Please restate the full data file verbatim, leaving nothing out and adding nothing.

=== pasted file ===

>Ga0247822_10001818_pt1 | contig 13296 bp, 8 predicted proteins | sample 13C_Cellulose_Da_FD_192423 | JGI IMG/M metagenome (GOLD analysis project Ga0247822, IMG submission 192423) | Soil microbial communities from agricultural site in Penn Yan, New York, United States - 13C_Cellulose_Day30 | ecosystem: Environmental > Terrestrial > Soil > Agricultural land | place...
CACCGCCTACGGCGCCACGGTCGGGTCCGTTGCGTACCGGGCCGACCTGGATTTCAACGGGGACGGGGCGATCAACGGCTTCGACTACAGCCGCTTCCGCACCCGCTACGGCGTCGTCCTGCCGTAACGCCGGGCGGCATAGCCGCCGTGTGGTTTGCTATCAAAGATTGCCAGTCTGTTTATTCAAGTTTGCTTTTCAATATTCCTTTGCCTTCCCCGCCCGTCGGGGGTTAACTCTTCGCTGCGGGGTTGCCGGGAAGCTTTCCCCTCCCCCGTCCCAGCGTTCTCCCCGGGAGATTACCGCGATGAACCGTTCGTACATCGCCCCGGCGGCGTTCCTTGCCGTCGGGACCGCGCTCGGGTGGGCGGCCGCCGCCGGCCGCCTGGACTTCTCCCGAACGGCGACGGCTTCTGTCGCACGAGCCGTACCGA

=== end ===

>Ga0247822_10001818_pt1 | contig 13296 bp, 8 predicted proteins | sample 13C_Cellulose_Da_FD_192423 | JGI IMG/M metagenome (GOLD analysis project Ga0247822, IMG submission 192423) | Soil microbial communities from agricultural site in Penn Yan, New York, United States - 13C_Cellulose_Day30 | ecosystem: Environmental > Terrestrial > Soil > Agricultural land | place...
CACCGCCTACGGCGCCACGGTCGGGTCCGTTGCGTACCGGGCCGACCTGGATTTCAACGGGGACGGGGCGATCAACGGCTTCGACTACAGCCGCTTCCGCACCCGCTACGGCGTCGTCCTGCCGTAACGCCGGGCGGCATAGCCGCCGTGTGGTTTGCTATCAAAGATTGCCAGTCTGTTTATTCAAGTTTGCTTTTCAATATTCCTTTGCCTTCCCCGCCCGTCGGGGGTTAACTCTTCGCTGCGGGGTTGCCGGGAAGCTTTCCCCTCCCCCGTCCCAGCGTTCTCCCCGGGAGATTACCGCGATGAACCGTTCGTACATCGCCCCGGCGGCGTTCCTTGCCGTCGGGACCGCGCTCGGGTGGGCGGCCGCCGCCGGCCGCCTGGACTTCTCCCGAACGGCGACGGCTTCTGTCGCACGAGCCGTACCGA